THE WALL STREET
Activists Declare Truce in Boardroom Battles
Directors Find It Cheaper to Negotiate Than Fight
By David Benoit
Talisman Energy, which
agreed this month to grant two board seats to investor Carl
Icahn, explored for fossil fuel in central Poland, above.
Activist investors are
increasingly encountering an unusual reception when approaching
corporate targets: an open door.
Instead of pulling up the
drawbridge as activists approach, corporate executives and directors
more often are engaging, concluding that it is easier and cheaper to
negotiate rather than resist and risk a public fight, advisers and
Carl Icahn, long seen as the archenemy of chief executives, is
finding the path to the boardroom easier to tread. Mr. Icahn, among
the most relentless of activists, secured representatives on more
boards this year than he ever has, without resorting to
"I'm even surprised," Mr.
Icahn said in an interview. "Being admitted to all these boards
without a proxy fight would have been unthinkable only a year ago."
Mr. Icahn attributes his
streak to a new openness among companies to the notion that working
with him could be good business. "The thing that changed is people
understand that the thing I do is very often successful," he said.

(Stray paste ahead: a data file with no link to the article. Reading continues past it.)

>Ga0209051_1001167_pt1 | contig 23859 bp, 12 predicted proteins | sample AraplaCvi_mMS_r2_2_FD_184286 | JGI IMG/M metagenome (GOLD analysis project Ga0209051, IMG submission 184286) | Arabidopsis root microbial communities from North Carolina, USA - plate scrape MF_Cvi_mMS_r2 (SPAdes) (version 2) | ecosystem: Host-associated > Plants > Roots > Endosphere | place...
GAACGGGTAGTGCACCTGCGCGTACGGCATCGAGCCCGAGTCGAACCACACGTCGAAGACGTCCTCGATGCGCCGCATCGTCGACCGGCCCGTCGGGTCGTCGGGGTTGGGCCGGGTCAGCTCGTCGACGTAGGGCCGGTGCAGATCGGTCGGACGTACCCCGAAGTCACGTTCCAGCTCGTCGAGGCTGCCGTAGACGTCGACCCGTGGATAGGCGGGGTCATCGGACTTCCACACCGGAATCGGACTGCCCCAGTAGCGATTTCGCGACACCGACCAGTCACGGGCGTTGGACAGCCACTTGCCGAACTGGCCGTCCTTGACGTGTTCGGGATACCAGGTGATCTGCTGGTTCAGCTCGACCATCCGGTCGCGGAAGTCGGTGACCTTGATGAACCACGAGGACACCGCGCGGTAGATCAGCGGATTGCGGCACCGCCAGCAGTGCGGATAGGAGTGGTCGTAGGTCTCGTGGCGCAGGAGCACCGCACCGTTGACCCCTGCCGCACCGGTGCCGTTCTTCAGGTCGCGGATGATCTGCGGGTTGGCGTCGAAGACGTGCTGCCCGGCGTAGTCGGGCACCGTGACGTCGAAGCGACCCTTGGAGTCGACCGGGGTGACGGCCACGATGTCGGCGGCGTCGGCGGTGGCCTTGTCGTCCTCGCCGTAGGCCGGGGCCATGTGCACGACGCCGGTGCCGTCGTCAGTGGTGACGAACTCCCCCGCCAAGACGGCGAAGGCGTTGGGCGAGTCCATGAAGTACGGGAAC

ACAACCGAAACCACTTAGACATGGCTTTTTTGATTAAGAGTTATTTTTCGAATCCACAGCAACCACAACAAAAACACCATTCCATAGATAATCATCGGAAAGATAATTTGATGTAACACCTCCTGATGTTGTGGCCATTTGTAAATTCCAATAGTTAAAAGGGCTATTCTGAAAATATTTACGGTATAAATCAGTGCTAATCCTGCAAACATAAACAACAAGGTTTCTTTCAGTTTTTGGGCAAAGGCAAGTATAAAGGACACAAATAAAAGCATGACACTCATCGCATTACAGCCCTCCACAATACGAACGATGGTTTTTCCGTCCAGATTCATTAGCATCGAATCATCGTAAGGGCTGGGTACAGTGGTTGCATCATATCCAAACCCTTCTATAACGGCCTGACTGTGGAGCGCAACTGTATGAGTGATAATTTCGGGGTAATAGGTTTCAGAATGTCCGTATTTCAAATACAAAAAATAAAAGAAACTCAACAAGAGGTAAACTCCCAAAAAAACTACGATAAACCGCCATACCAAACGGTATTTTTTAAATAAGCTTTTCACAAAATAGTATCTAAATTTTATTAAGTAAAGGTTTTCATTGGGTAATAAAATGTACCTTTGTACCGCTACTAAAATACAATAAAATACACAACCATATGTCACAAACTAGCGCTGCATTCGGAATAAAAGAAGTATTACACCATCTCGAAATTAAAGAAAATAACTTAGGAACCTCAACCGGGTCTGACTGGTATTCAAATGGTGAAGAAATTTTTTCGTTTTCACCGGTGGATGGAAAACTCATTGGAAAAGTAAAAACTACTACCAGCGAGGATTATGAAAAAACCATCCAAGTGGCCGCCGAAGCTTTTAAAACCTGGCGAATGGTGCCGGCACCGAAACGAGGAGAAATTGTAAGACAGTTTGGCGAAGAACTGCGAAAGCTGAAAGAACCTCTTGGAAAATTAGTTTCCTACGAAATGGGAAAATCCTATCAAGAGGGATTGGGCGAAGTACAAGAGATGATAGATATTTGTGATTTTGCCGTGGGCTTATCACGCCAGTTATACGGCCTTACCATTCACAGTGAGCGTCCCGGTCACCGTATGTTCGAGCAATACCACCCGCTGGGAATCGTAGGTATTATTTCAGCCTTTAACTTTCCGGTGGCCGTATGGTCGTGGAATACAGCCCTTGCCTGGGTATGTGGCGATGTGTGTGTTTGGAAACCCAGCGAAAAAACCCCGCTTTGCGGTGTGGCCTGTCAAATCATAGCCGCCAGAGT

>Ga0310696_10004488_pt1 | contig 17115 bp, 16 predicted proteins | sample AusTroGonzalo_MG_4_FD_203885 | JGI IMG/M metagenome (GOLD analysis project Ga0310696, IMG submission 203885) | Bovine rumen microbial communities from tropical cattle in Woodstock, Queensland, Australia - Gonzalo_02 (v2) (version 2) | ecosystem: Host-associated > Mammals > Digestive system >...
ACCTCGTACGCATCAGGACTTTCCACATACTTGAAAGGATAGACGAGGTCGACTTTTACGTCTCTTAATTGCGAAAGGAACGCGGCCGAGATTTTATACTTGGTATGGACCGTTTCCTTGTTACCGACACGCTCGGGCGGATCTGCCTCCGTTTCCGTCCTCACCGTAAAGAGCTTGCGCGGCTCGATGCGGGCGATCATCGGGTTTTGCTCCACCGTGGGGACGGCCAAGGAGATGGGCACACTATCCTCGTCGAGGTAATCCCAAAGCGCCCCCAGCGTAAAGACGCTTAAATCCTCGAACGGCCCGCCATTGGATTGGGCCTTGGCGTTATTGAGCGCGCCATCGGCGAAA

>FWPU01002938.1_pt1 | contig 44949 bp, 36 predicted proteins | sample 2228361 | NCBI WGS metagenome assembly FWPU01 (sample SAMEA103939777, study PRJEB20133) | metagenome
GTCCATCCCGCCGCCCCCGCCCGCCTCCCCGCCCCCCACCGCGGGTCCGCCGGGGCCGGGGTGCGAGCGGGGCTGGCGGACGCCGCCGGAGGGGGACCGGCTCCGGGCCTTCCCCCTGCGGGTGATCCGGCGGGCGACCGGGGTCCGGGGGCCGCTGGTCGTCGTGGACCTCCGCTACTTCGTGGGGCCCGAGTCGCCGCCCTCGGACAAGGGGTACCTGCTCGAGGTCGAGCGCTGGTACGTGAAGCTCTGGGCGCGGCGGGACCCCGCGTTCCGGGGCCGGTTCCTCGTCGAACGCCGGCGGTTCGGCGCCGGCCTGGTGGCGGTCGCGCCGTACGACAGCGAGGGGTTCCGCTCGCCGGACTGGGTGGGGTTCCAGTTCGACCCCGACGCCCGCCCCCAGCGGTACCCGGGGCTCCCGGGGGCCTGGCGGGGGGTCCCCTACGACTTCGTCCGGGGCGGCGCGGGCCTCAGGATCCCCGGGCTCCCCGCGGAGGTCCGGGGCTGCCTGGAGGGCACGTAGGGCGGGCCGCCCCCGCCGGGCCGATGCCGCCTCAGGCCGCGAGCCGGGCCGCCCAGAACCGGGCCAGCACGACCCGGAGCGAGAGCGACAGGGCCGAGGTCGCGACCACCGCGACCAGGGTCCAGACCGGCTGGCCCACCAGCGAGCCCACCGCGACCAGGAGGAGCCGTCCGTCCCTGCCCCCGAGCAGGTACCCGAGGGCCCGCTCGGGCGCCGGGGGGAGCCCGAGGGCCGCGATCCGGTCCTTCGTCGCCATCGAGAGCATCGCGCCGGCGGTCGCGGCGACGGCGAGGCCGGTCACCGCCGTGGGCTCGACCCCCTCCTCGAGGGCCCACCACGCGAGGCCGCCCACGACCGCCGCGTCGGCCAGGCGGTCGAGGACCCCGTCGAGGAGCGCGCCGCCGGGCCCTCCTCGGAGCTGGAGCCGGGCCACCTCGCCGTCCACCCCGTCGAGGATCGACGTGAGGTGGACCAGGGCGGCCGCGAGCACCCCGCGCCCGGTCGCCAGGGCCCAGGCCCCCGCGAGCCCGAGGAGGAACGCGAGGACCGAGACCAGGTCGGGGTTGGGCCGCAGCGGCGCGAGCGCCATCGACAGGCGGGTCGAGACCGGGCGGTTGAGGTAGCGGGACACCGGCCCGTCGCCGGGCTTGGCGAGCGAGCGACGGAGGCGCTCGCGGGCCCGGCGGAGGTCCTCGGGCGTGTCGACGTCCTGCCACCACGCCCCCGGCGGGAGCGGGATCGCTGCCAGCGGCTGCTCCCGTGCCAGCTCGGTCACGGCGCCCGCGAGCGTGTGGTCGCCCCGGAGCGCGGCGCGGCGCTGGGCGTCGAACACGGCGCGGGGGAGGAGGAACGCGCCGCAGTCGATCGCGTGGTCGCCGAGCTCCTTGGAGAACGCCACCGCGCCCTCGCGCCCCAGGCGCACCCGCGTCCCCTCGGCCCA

Others point out that
companies are generally becoming more receptive because activists
increasingly enjoy the support of long-term institutional shareholders
that traditionally allied with management. That relationship means
companies who resist activists could risk alienating their broader
Activists have won or
settled for a board seat in 66% of all proxy contests this year, up
from 43% last year, according to proxy-advisory firm Institutional
Shareholder Services Inc.
Deals lawyer Phillip Mills,
who advises companies, said activists and corporate boards are finding
it better to settle because fights can be debilitating for both sides.
Also, companies typically extract something in return for concessions
to activists, for example, an agreement by an activist to limit the
size of a position they will build or refrain from waging a proxy
Mr. Icahn's firm,
Icahn Enterprises LP, has reached agreements this year with seven
companies to place at least one of his representatives on their
boards, including five pacts in the past two months. Each time, he
avoided a shareholder vote and, for the most part, critical comments
toward the companies.
Mr. Icahn's firm has never
before secured seats on more than six boards in one year, either
peacefully or through a proxy fight, according to FactSet SharkWatch.
Monday marked the latest pact. He placed two representatives on the
Hologic Inc., an imaging and diagnostics company, less than three
weeks after disclosing a stake.
Hologic said Monday that it
would look forward to working with Mr. Icahn's appointees. Mr. Icahn
agreed, among other things, to vote his shares in favor of the board's
recommendations at the next annual meeting.
Companies have also struck
deals with other activists.
Microsoft Corp. agreed in August to give activist ValueAct Capital
Management LP the right to a board seat, though ValueAct hadn't
launched a proxy fight.
Meanwhile, other activists